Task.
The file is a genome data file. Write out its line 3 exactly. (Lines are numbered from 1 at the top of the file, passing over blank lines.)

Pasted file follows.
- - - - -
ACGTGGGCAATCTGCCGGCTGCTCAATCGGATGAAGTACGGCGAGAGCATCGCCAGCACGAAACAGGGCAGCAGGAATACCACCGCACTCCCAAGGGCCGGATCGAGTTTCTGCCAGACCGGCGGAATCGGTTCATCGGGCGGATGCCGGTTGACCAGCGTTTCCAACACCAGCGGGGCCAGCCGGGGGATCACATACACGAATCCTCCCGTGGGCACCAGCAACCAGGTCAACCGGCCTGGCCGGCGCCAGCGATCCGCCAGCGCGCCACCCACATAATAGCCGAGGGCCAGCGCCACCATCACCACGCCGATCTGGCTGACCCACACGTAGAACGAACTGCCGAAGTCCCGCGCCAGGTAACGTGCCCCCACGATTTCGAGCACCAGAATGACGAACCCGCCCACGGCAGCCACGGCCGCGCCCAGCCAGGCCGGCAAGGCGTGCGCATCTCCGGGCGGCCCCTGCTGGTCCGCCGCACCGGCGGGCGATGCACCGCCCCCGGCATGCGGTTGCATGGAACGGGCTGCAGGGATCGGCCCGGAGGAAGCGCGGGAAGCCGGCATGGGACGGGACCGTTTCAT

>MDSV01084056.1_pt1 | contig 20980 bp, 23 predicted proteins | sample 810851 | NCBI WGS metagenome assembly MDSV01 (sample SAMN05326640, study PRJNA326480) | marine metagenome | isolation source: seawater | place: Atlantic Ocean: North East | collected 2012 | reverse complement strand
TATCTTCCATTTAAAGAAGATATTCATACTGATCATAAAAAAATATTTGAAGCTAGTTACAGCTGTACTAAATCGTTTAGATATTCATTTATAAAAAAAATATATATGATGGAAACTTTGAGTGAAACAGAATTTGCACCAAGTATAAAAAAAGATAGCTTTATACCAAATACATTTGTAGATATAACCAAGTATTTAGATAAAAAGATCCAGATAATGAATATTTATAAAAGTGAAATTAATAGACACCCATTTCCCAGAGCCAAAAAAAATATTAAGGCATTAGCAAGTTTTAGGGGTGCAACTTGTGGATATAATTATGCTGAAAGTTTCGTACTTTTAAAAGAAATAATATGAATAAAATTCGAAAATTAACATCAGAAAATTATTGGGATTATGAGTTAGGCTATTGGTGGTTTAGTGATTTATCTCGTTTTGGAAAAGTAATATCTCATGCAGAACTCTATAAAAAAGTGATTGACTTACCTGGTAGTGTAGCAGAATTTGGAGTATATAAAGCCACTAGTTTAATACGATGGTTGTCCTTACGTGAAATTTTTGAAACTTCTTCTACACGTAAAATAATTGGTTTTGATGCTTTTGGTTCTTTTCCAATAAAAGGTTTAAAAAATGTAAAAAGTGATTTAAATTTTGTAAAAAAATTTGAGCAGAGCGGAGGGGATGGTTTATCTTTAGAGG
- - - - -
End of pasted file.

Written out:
TATCTTCCATTTAAAGAAGATATTCATACTGATCATAAAAAAATATTTGAAGCTAGTTACAGCTGTACTAAATCGTTTAGATATTCATTTATAAAAAAAATATATATGATGGAAACTTTGAGTGAAACAGAATTTGCACCAAGTATAAAAAAAGATAGCTTTATACCAAATACATTTGTAGATATAACCAAGTATTTAGATAAAAAGATCCAGATAATGAATATTTATAAAAGTGAAATTAATAGACACCCATTTCCCAGAGCCAAAAAAAATATTAAGGCATTAGCAAGTTTTAGGGGTGCAACTTGTGGATATAATTATGCTGAAAGTTTCGTACTTTTAAAAGAAATAATATGAATAAAATTCGAAAATTAACATCAGAAAATTATTGGGATTATGAGTTAGGCTATTGGTGGTTTAGTGATTTATCTCGTTTTGGAAAAGTAATATCTCATGCAGAACTCTATAAAAAAGTGATTGACTTACCTGGTAGTGTAGCAGAATTTGGAGTATATAAAGCCACTAGTTTAATACGATGGTTGTCCTTACGTGAAATTTTTGAAACTTCTTCTACACGTAAAATAATTGGTTTTGATGCTTTTGGTTCTTTTCCAATAAAAGGTTTAAAAAATGTAAAAAGTGATTTAAATTTTGTAAAAAAATTTGAGCAGAGCGGAGGGGATGGTTTATCTTTAGAGG